Three East of the West curios
Debuting women directors triumphed in the East of the West section which, unlike the international competition, is restricted to central and eastern Europe, plus Greece and Turkey. The top prize went to the heavily atmospheric House of Others from Georgian director Rusudan Glurjidze. Although for me this cryptic story about the aftermath of the 1992-93 Georgia-Abkhazia war felt enervatingly arty, it attracted outspoken champions. The plot revolves around the resettlement of refugees in a remote community, in a house abandoned by those who supported the conflict’s opposing side. Not much happens, but it is all exquisitely lit and photographed.
Also set in the 1990s, the runner-up prize-winner, The Days That Confused, from Estonian Triin Ruumet, wasn’t my cup of tea either. Unfolding in the hazy days of summer in a rural area, it followed the belated coming of age of a boorish 20-something.
More to my taste was the imaginative Hungarian dramedy Kills on Wheels, the second feature of Attila Till. Also a coming of age story of sorts, it centres on two male friends in a Budapest care facility who are working on a comic book about a paraplegic fireman forced into a new career as a hitman for the mob. Fantasy and reality come together in blackly comic ways as the guys start to interact with their creation. Unlike the recent tear-jerker Me Before You, it is especially noteworthy for casting people with real physical disabilities and for supporting the idea that differently abled people can live life to the fullest in unexpected ways.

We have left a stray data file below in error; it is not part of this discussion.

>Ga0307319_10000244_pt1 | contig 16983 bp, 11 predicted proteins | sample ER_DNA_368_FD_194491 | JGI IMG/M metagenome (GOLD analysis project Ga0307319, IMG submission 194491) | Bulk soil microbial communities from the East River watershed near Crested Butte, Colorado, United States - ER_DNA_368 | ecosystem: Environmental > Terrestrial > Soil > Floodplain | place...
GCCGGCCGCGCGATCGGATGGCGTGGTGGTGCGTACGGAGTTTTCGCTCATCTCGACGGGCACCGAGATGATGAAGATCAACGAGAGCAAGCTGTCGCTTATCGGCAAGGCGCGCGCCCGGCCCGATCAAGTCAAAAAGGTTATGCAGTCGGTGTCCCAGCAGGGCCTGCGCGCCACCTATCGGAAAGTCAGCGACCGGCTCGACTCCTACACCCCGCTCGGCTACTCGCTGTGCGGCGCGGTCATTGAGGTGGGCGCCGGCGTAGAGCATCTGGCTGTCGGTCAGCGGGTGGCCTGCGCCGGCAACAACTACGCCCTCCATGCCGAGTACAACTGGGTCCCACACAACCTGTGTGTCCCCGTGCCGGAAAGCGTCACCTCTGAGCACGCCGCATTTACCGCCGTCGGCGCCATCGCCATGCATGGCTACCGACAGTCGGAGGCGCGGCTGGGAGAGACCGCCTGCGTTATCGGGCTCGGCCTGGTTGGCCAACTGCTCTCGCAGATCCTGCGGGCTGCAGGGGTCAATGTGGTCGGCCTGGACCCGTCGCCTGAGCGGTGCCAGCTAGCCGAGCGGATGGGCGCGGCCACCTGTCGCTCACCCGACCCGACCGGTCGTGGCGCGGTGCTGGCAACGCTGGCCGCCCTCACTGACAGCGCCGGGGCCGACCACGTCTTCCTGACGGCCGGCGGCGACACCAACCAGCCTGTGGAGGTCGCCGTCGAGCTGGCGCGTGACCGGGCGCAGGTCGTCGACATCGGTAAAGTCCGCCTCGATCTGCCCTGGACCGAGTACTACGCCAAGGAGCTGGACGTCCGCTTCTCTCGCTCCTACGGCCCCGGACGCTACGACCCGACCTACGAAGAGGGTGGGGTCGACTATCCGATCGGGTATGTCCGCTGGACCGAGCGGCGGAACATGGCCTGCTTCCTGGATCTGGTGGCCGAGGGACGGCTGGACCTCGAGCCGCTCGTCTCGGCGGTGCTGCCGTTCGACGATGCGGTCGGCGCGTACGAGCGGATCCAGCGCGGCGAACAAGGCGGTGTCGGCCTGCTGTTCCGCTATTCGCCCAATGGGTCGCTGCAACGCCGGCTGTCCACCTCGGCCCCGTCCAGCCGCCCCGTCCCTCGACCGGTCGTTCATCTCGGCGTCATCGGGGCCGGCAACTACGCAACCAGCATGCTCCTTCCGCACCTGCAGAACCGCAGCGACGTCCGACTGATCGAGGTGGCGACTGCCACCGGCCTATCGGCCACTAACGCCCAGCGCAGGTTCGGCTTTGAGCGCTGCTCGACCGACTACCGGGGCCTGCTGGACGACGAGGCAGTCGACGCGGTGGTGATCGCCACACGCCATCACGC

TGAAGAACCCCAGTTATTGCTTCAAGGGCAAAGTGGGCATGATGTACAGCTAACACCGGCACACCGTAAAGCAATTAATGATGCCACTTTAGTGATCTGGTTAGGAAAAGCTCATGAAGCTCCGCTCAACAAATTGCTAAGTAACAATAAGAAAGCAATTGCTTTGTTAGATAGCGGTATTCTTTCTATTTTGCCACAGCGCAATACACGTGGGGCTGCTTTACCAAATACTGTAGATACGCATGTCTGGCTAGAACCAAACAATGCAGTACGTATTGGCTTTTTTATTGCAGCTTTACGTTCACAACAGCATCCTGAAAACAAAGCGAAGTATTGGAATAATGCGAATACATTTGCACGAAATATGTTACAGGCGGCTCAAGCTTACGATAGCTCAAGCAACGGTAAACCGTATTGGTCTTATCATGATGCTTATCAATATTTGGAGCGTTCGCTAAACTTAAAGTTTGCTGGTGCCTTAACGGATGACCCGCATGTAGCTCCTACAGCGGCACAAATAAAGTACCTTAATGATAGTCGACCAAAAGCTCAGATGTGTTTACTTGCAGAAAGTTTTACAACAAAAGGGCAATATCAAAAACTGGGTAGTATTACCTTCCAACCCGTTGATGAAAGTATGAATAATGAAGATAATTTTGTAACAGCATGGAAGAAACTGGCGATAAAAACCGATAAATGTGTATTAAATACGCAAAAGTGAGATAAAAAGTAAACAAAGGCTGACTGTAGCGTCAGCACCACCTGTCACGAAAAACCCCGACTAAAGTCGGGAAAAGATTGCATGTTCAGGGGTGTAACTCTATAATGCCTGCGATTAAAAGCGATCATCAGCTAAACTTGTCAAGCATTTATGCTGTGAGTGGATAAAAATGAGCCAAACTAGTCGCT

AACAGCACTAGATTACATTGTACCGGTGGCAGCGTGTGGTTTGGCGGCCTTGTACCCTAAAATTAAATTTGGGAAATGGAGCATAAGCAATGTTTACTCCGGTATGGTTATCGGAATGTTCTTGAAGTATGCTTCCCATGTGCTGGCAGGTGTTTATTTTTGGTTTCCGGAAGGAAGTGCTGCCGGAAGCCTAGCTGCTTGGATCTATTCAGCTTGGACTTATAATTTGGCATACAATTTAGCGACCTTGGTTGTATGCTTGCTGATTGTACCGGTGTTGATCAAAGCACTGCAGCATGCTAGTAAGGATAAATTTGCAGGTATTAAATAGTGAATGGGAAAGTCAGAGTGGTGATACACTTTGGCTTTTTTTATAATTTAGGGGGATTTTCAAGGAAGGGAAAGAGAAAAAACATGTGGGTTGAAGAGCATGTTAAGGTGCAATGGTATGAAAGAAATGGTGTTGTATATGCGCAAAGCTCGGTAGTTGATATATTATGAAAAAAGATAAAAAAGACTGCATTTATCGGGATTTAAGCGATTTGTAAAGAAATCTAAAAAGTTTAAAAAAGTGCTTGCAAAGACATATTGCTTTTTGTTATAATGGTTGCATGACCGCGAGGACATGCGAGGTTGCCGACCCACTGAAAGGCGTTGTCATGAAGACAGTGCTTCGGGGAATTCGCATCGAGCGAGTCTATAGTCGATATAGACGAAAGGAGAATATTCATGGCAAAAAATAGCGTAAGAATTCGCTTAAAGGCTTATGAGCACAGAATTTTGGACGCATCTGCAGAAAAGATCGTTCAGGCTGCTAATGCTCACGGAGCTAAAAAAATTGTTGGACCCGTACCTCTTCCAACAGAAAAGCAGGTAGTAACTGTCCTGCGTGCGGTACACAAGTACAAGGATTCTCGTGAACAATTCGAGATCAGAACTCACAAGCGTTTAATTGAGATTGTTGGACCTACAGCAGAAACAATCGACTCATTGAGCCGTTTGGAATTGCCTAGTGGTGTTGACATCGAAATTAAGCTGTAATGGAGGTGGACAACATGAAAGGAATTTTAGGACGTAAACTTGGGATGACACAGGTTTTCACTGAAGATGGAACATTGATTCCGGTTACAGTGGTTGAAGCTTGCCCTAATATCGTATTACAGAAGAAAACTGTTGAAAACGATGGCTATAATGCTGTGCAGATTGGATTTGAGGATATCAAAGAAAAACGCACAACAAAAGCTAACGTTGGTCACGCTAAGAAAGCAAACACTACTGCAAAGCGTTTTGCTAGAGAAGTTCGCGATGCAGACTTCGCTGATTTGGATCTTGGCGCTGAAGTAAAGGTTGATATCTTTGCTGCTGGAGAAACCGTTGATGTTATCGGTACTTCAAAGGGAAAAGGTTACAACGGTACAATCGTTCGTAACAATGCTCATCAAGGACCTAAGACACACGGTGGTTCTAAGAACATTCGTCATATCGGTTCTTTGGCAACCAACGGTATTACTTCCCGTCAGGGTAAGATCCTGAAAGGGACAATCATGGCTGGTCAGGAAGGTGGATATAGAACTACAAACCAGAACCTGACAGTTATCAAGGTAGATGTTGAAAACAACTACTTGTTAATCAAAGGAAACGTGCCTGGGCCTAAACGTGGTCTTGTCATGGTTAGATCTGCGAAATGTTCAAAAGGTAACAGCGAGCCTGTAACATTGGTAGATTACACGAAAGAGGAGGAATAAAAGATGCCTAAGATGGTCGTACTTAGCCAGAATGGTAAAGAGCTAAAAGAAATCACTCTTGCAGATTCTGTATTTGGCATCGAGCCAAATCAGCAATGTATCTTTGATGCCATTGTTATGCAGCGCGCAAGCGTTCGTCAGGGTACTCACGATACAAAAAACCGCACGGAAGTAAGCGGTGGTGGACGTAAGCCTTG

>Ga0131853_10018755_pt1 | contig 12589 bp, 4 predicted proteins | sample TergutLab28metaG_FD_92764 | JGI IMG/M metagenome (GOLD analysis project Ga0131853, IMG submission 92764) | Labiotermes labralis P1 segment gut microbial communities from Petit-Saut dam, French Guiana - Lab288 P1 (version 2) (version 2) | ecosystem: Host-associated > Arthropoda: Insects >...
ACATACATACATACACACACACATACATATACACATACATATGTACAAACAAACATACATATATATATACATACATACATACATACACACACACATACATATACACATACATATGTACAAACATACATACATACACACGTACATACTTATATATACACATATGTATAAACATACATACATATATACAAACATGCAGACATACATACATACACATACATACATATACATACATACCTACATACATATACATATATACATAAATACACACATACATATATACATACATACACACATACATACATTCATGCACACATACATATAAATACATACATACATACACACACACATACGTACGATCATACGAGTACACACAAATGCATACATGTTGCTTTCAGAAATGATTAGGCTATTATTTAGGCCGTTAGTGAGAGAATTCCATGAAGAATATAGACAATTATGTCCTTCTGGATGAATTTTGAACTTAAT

Several well-known Czech documentary makers presented strong new works at the festival. Among them was Miroslav Janek’s Normal Autistic Film, a beautifully crafted portrait of five young people with Asperger’s Syndrome. Fans of The Curious Incident of the Dog in the Night (the book and the play) should take a shine to this, and indeed it polled among KVIFF’s top ten audience favourites. The gifted, articulate subjects talk about how their brains are differently wired and how this affects their lives. In one memorable scene, a 12-year-old with uncanny language and artistic skills seriously recounts several Asperger’s jokes, the humour of which totally passes her by.
The equally fascinating Doomed Beauty from Helena Třeštíková and Jakub Hejna centres on the Czech-born international star Lída Baarová, a true sacred monster, whose real-life role as Josef Goebbels’ mistress tends to overshadow her many screen parts. The directors juxtapose her egotistical, direct-to-the-camera reminiscences with rare archive footage of life in pre-war and Nazi Germany and numerous excerpts from the films she acted in.
…and three restorations
For the past several years, with the generous help of sponsors, KVIFF and the Czech Film Archive have been supporting the digital restoration of classic Czech titles. Ivan Passer’s New Wave title Intimate Lighting (1965) received the treatment this year and the gently comic, observational tale emerged looking better than ever.
Also freshly restored for a screening earlier this year in Cannes Classics was Jindřich Polák’s ravishing black-and-white science fiction film Ikarie XB 1 (1963), reportedly a work that inspired Stanley Kubrick during his preparations for 2001: A Space Odyssey.
Another fine restoration now touring the international festival circuit is Such Is Life, the 1929 film made in Czechoslovakia by German director Carl Junghans. This tragedy of a working-class life combines elements of German expressionism and Soviet montage. At KVIFF, it screened with a gripping live score played on computer (!) by electronic musican-composer-performer Jan Burian Jr.